On Nov.13-17, the university hosted Geography Awareness Week (GeoWeek), an annual event established in 1987 by presidential proclamation and National Geographic. GeoWeek included activities like a drone flying workshop, mapathon, and visits from local employer Esri. GeoWeek aims to “inspire people to be part of a geographically-minded global community that understands geospatial issues and recognizes our impact on the world around us,” says National Geographic’s website.
GIS Day, an event created by local company Esri, is also part of GeoWeek. GIS stands for Geographic Information Systems, and this day celebrates these technologies, aiming to teach people about the importance of geography.
GeoWeek was hosted by the Center for Spatial Studies at the university. The Center offers a Spatial Studies minor for undergraduate students as well as a Masters of GIS program. According to the Center’s website, “Spatial thinking is the use of two- and three-dimensional representations of information to structure problems, find answers, and express solutions.” Spatial classes integrate spatial thinking and Esri’s software ArcGIS.
One highlight of GeoWeek was the Learn to Fly a Drone! Workshop hosted by William Wagner, Spatial Instruction Manager. He led a presentation about drones and then taught student and staff attendees to fly one. He wants students to know that it’s easy to fly a drone, and it doesn’t require any experience or prior knowledge.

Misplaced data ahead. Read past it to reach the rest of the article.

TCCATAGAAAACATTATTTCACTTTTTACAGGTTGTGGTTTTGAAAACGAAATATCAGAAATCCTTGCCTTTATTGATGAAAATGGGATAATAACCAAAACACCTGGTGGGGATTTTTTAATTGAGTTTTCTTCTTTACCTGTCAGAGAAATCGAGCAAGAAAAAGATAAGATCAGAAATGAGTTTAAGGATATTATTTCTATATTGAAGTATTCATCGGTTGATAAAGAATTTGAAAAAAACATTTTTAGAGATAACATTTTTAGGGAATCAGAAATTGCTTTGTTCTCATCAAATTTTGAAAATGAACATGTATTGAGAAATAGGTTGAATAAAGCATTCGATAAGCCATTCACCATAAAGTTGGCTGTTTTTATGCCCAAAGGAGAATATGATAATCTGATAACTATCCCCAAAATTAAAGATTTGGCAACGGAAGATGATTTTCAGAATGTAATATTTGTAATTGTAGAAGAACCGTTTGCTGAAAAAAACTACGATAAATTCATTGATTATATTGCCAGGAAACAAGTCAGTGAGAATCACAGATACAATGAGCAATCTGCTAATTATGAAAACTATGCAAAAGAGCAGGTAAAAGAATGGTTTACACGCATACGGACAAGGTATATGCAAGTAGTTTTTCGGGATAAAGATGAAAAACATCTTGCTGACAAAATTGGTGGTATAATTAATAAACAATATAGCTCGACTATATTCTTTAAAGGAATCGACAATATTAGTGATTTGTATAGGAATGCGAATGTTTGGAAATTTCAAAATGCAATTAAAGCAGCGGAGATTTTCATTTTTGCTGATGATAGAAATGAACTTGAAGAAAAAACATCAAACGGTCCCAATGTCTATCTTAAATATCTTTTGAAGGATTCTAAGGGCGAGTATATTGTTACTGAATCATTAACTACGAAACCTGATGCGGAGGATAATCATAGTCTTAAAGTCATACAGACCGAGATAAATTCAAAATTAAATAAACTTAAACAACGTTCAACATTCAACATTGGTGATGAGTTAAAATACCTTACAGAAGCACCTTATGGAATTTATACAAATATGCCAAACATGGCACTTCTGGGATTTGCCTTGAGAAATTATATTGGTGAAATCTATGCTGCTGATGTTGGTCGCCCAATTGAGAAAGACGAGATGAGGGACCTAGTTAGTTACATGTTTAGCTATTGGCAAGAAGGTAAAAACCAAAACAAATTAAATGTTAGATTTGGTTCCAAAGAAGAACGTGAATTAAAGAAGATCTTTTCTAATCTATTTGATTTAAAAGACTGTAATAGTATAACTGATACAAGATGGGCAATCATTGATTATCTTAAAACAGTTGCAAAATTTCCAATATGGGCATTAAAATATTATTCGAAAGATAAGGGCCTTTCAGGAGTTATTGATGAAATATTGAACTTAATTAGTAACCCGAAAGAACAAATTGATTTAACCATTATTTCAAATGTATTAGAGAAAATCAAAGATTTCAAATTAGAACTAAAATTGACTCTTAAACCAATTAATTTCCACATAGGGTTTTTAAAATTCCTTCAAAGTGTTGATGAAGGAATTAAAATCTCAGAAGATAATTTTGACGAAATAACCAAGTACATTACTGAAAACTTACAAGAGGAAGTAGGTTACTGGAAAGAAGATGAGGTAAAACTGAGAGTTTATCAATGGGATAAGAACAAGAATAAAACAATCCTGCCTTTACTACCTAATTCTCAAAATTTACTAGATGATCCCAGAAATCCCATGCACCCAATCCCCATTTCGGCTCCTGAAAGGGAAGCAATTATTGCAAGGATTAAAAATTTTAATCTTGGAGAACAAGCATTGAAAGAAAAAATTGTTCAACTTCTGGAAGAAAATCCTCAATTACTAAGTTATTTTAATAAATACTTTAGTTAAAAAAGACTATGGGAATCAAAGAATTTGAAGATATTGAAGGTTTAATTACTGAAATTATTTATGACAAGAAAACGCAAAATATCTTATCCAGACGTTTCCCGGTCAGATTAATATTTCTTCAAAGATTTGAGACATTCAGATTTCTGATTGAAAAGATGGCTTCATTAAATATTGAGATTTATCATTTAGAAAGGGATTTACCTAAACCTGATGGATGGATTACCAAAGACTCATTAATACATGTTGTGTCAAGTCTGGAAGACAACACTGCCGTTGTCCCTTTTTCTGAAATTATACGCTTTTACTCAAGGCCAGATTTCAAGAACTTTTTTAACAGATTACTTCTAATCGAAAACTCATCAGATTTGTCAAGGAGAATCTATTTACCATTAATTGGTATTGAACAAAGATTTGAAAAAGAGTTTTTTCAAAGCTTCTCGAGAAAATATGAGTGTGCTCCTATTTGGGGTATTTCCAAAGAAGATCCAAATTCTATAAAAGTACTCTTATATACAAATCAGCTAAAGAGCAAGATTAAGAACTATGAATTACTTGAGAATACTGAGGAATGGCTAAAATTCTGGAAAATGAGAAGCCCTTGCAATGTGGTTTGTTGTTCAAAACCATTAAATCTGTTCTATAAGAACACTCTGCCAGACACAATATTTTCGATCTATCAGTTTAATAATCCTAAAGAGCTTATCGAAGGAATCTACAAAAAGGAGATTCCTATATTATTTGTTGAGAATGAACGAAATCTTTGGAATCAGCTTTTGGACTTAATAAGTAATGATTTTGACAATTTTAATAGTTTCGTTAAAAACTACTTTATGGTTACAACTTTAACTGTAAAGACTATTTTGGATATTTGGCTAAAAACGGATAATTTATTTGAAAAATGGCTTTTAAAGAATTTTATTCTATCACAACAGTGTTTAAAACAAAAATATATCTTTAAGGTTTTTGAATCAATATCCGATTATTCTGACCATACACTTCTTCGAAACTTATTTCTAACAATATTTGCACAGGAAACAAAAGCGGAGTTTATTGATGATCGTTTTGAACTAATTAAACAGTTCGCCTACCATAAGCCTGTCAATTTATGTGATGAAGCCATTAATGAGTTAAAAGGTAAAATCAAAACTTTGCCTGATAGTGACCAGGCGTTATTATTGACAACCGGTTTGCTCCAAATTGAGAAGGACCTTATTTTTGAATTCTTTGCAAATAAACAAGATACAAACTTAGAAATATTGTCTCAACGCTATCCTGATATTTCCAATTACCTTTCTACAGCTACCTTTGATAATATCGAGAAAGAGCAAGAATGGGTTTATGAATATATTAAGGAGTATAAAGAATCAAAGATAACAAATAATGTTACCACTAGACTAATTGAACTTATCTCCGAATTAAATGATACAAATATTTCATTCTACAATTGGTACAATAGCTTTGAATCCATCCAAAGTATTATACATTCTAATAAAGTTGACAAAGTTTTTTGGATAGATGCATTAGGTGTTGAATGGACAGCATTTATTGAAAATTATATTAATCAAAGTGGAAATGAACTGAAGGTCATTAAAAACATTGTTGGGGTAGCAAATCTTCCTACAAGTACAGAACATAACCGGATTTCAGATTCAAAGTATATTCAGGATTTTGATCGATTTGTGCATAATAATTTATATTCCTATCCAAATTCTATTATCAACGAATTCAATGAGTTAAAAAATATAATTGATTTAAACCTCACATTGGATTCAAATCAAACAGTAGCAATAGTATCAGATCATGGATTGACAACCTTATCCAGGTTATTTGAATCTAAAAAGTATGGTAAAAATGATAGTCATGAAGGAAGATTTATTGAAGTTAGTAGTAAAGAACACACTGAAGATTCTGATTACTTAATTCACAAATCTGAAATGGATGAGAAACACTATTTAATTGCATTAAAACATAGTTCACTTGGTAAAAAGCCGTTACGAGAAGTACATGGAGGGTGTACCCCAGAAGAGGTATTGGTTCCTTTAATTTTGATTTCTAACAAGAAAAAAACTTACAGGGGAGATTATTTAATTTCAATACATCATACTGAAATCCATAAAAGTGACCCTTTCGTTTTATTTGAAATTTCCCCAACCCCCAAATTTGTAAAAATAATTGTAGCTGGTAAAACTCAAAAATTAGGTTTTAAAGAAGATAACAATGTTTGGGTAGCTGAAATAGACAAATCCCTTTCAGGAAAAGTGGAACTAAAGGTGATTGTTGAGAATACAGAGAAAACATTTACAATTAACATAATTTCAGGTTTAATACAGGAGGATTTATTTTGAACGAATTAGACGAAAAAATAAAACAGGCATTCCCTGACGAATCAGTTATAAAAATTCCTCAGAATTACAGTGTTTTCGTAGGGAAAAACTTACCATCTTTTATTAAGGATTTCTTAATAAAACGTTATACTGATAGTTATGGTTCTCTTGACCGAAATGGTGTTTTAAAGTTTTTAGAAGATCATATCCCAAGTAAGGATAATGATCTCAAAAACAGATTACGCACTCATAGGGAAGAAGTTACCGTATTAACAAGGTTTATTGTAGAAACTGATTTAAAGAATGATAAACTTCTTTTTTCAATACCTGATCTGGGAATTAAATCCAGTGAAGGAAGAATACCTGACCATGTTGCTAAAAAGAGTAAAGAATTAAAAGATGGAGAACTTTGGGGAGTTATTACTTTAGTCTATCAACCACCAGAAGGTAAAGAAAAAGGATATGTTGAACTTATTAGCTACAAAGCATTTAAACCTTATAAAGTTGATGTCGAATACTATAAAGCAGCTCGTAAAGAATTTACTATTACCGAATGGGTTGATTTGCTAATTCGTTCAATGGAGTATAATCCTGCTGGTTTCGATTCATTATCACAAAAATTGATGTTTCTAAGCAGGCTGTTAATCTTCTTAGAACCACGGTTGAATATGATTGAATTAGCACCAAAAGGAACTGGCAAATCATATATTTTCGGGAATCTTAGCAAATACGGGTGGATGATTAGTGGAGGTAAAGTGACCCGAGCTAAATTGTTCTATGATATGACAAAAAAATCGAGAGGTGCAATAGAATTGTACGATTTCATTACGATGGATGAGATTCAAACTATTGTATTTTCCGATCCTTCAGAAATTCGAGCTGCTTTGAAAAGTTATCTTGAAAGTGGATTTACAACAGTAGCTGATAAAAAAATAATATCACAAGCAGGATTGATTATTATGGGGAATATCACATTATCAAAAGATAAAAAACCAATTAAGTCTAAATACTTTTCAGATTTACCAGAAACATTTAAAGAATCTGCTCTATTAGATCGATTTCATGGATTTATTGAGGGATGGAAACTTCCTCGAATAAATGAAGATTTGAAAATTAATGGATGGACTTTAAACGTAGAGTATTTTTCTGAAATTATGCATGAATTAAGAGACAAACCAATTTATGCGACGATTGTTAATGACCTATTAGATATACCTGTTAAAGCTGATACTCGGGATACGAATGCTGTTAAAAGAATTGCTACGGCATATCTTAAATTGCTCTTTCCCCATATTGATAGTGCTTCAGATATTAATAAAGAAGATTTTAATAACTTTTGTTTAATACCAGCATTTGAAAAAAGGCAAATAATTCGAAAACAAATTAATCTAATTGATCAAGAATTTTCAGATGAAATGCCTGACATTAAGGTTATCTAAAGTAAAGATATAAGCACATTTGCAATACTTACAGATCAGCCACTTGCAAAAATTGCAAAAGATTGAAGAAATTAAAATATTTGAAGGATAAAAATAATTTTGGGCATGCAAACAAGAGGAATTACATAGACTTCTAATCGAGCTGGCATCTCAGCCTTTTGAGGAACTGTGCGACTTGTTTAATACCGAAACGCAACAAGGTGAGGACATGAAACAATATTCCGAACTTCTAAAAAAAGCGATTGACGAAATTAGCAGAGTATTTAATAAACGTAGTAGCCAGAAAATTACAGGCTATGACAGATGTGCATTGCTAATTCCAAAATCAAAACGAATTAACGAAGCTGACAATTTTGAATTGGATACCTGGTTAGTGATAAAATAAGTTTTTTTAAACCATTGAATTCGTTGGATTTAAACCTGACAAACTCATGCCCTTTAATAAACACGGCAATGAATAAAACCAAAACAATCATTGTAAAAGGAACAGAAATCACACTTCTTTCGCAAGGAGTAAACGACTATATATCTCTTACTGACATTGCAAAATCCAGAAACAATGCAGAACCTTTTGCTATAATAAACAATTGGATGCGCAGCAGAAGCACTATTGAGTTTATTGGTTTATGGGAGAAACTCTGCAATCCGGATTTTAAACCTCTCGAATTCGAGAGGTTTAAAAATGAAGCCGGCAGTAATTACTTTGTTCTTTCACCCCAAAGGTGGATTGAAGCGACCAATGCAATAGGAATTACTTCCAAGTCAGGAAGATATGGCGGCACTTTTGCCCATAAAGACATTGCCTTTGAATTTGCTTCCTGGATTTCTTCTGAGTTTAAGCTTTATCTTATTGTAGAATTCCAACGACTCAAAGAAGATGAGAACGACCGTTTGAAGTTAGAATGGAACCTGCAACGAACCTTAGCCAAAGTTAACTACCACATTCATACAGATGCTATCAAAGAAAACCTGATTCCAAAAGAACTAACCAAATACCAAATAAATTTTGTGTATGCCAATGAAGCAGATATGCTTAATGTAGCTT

“It doesn’t have to be technical, we can help with lots of different things, and anything that does get technical, that’s what we’re here for,” Wagner said.
Wagner encouraged students to reach out to him for any project that could possibly benefit from drone imagery. These drone flights can be on or off campus and can even be used for internships for free since he is commercially certified.
“It’s easy and available to anyone regardless of major or interest,” Wagner said. “If you think you might want to map, or just take an interesting photograph, let us know.”
Wagner is always eager to go out and fly drones. “For me, it’s like playing video games,” Wagner laughed. He continued, “I’m usually at my computer working at night anyways, you’re never bothering me.” The best way to reach him is by email at email@example.com.
Another event during GeoWeek was Esri Career Studio Take-Over, which included an info session about Esri job opportunities followed by a resume help session. Esri has 120 internship positions available and applications are due Dec. 31. They encouraged interested students to apply as soon as possible. More information about internships can be found here.
Photos by Adelaide Hubble.
Adelaide Hubble is a freshman majoring in environmental studies and minoring in spatial studies. She enjoys writing about club events and any important issues on campus. Adelaide is from Las Vegas and likes to listen to 80s/90s alternative rock and explore coffee shops in her free time.